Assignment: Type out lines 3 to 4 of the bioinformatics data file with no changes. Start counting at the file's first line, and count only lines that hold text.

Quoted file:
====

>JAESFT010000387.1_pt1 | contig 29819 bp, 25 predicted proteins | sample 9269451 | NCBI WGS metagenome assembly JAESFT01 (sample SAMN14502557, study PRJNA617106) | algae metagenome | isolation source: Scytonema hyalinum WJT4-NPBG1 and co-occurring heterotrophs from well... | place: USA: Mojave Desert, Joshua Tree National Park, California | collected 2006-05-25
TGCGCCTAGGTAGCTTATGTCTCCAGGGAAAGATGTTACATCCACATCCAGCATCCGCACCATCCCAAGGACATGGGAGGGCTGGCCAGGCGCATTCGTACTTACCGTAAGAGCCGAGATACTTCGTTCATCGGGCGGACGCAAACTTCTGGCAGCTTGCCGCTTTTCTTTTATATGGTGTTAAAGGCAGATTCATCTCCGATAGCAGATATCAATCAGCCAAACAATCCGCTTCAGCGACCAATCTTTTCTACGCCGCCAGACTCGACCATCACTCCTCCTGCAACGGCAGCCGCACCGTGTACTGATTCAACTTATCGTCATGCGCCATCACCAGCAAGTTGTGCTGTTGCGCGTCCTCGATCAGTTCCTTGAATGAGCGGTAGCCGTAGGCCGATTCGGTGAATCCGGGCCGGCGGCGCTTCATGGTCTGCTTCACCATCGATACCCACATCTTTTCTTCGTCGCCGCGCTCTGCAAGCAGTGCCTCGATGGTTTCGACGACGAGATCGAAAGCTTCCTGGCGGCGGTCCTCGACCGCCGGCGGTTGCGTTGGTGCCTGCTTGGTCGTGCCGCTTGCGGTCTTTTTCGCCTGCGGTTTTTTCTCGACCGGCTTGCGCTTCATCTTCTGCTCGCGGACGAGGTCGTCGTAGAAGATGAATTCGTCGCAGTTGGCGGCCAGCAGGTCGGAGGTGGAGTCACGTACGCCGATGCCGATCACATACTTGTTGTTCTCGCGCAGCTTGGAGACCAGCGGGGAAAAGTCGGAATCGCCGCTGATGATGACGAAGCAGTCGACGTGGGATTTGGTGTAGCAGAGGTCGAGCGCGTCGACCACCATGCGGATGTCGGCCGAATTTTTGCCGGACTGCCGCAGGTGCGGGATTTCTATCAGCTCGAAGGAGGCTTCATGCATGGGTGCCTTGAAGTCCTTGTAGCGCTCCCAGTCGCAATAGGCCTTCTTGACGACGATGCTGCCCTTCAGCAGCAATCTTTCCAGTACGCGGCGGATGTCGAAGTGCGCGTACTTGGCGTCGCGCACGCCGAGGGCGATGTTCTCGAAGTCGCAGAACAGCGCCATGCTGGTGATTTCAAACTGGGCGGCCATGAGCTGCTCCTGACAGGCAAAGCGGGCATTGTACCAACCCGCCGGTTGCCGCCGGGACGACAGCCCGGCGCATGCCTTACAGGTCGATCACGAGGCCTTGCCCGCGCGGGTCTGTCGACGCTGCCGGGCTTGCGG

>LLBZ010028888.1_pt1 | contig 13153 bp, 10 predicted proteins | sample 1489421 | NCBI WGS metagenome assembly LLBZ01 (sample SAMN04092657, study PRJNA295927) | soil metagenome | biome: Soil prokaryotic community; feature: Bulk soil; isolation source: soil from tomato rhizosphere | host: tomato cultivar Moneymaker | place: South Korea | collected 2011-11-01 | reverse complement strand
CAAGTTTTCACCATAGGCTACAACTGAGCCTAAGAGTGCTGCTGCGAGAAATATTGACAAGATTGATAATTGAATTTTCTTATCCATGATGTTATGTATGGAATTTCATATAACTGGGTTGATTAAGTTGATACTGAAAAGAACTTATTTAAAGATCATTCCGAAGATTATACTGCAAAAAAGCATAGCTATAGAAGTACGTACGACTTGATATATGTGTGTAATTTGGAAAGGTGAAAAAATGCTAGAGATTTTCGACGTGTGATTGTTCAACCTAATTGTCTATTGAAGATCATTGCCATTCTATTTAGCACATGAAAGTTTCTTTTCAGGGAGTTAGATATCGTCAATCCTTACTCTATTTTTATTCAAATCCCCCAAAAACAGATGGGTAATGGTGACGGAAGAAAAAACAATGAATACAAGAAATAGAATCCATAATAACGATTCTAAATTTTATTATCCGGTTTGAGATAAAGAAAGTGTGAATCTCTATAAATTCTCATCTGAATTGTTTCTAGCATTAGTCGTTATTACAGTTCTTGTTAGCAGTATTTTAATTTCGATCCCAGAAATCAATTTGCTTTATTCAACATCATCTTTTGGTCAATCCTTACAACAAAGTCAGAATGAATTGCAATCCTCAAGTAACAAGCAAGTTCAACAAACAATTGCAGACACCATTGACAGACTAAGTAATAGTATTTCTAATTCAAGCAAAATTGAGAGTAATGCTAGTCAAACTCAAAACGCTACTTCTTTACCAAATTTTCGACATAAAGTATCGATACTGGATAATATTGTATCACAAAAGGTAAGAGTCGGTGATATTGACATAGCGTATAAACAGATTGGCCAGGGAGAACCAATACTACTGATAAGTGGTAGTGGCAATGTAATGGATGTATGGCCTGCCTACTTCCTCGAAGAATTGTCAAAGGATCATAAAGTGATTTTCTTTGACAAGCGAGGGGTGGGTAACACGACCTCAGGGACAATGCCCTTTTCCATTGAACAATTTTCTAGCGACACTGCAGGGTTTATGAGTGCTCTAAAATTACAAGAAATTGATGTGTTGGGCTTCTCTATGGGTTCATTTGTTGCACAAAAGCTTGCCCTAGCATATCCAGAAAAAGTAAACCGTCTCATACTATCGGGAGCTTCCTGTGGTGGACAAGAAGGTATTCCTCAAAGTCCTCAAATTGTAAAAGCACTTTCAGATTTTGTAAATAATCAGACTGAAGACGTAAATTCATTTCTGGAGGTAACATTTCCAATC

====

>LLBZ010028888.1_pt1 | contig 13153 bp, 10 predicted proteins | sample 1489421 | NCBI WGS metagenome assembly LLBZ01 (sample SAMN04092657, study PRJNA295927) | soil metagenome | biome: Soil prokaryotic community; feature: Bulk soil; isolation source: soil from tomato rhizosphere | host: tomato cultivar Moneymaker | place: South Korea | collected 2011-11-01 | reverse complement strand
CAAGTTTTCACCATAGGCTACAACTGAGCCTAAGAGTGCTGCTGCGAGAAATATTGACAAGATTGATAATTGAATTTTCTTATCCATGATGTTATGTATGGAATTTCATATAACTGGGTTGATTAAGTTGATACTGAAAAGAACTTATTTAAAGATCATTCCGAAGATTATACTGCAAAAAAGCATAGCTATAGAAGTACGTACGACTTGATATATGTGTGTAATTTGGAAAGGTGAAAAAATGCTAGAGATTTTCGACGTGTGATTGTTCAACCTAATTGTCTATTGAAGATCATTGCCATTCTATTTAGCACATGAAAGTTTCTTTTCAGGGAGTTAGATATCGTCAATCCTTACTCTATTTTTATTCAAATCCCCCAAAAACAGATGGGTAATGGTGACGGAAGAAAAAACAATGAATACAAGAAATAGAATCCATAATAACGATTCTAAATTTTATTATCCGGTTTGAGATAAAGAAAGTGTGAATCTCTATAAATTCTCATCTGAATTGTTTCTAGCATTAGTCGTTATTACAGTTCTTGTTAGCAGTATTTTAATTTCGATCCCAGAAATCAATTTGCTTTATTCAACATCATCTTTTGGTCAATCCTTACAACAAAGTCAGAATGAATTGCAATCCTCAAGTAACAAGCAAGTTCAACAAACAATTGCAGACACCATTGACAGACTAAGTAATAGTATTTCTAATTCAAGCAAAATTGAGAGTAATGCTAGTCAAACTCAAAACGCTACTTCTTTACCAAATTTTCGACATAAAGTATCGATACTGGATAATATTGTATCACAAAAGGTAAGAGTCGGTGATATTGACATAGCGTATAAACAGATTGGCCAGGGAGAACCAATACTACTGATAAGTGGTAGTGGCAATGTAATGGATGTATGGCCTGCCTACTTCCTCGAAGAATTGTCAAAGGATCATAAAGTGATTTTCTTTGACAAGCGAGGGGTGGGTAACACGACCTCAGGGACAATGCCCTTTTCCATTGAACAATTTTCTAGCGACACTGCAGGGTTTATGAGTGCTCTAAAATTACAAGAAATTGATGTGTTGGGCTTCTCTATGGGTTCATTTGTTGCACAAAAGCTTGCCCTAGCATATCCAGAAAAAGTAAACCGTCTCATACTATCGGGAGCTTCCTGTGGTGGACAAGAAGGTATTCCTCAAAGTCCTCAAATTGTAAAAGCACTTTCAGATTTTGTAAATAATCAGACTGAAGACGTAAATTCATTTCTGGAGGTAACATTTCCAATC